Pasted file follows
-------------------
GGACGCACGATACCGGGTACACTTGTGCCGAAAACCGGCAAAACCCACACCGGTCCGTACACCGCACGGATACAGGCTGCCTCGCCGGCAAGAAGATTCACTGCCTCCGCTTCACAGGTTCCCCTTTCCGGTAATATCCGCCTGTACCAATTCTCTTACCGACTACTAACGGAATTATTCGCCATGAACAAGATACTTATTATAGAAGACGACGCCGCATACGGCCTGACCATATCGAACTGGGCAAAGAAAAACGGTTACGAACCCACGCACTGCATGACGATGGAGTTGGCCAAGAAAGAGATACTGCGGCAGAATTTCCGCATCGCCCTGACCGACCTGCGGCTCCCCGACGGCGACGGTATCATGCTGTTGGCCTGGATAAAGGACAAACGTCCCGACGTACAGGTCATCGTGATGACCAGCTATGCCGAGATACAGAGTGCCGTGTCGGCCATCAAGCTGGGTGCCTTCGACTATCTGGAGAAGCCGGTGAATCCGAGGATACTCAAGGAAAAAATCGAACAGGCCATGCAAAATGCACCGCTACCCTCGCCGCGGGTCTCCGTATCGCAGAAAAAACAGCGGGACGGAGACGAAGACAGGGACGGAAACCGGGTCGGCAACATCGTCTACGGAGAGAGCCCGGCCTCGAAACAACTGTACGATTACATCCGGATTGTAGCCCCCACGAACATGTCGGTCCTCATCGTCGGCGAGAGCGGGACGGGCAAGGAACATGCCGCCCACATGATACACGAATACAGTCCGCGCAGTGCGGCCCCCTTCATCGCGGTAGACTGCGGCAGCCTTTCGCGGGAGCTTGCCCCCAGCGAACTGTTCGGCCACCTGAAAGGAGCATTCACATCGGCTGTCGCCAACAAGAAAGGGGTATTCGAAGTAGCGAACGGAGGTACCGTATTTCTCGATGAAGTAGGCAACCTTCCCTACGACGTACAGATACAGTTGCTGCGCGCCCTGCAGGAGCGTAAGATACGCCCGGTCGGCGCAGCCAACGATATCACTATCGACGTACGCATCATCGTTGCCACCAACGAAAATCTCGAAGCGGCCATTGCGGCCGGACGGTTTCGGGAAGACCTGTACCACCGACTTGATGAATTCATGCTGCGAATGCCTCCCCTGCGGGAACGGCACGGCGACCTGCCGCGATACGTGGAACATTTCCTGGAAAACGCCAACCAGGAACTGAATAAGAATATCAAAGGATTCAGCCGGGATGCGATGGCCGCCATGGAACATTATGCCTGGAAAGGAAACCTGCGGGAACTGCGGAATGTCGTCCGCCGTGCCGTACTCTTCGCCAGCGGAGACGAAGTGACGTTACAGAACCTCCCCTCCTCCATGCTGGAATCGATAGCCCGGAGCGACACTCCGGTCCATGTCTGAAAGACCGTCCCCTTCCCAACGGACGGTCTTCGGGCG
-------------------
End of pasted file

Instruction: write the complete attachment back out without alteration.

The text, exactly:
GGACGCACGATACCGGGTACACTTGTGCCGAAAACCGGCAAAACCCACACCGGTCCGTACACCGCACGGATACAGGCTGCCTCGCCGGCAAGAAGATTCACTGCCTCCGCTTCACAGGTTCCCCTTTCCGGTAATATCCGCCTGTACCAATTCTCTTACCGACTACTAACGGAATTATTCGCCATGAACAAGATACTTATTATAGAAGACGACGCCGCATACGGCCTGACCATATCGAACTGGGCAAAGAAAAACGGTTACGAACCCACGCACTGCATGACGATGGAGTTGGCCAAGAAAGAGATACTGCGGCAGAATTTCCGCATCGCCCTGACCGACCTGCGGCTCCCCGACGGCGACGGTATCATGCTGTTGGCCTGGATAAAGGACAAACGTCCCGACGTACAGGTCATCGTGATGACCAGCTATGCCGAGATACAGAGTGCCGTGTCGGCCATCAAGCTGGGTGCCTTCGACTATCTGGAGAAGCCGGTGAATCCGAGGATACTCAAGGAAAAAATCGAACAGGCCATGCAAAATGCACCGCTACCCTCGCCGCGGGTCTCCGTATCGCAGAAAAAACAGCGGGACGGAGACGAAGACAGGGACGGAAACCGGGTCGGCAACATCGTCTACGGAGAGAGCCCGGCCTCGAAACAACTGTACGATTACATCCGGATTGTAGCCCCCACGAACATGTCGGTCCTCATCGTCGGCGAGAGCGGGACGGGCAAGGAACATGCCGCCCACATGATACACGAATACAGTCCGCGCAGTGCGGCCCCCTTCATCGCGGTAGACTGCGGCAGCCTTTCGCGGGAGCTTGCCCCCAGCGAACTGTTCGGCCACCTGAAAGGAGCATTCACATCGGCTGTCGCCAACAAGAAAGGGGTATTCGAAGTAGCGAACGGAGGTACCGTATTTCTCGATGAAGTAGGCAACCTTCCCTACGACGTACAGATACAGTTGCTGCGCGCCCTGCAGGAGCGTAAGATACGCCCGGTCGGCGCAGCCAACGATATCACTATCGACGTACGCATCATCGTTGCCACCAACGAAAATCTCGAAGCGGCCATTGCGGCCGGACGGTTTCGGGAAGACCTGTACCACCGACTTGATGAATTCATGCTGCGAATGCCTCCCCTGCGGGAACGGCACGGCGACCTGCCGCGATACGTGGAACATTTCCTGGAAAACGCCAACCAGGAACTGAATAAGAATATCAAAGGATTCAGCCGGGATGCGATGGCCGCCATGGAACATTATGCCTGGAAAGGAAACCTGCGGGAACTGCGGAATGTCGTCCGCCGTGCCGTACTCTTCGCCAGCGGAGACGAAGTGACGTTACAGAACCTCCCCTCCTCCATGCTGGAATCGATAGCCCGGAGCGACACTCCGGTCCATGTCTGAAAGACCGTCCCCTTCCCAACGGACGGTCTTCGGGCG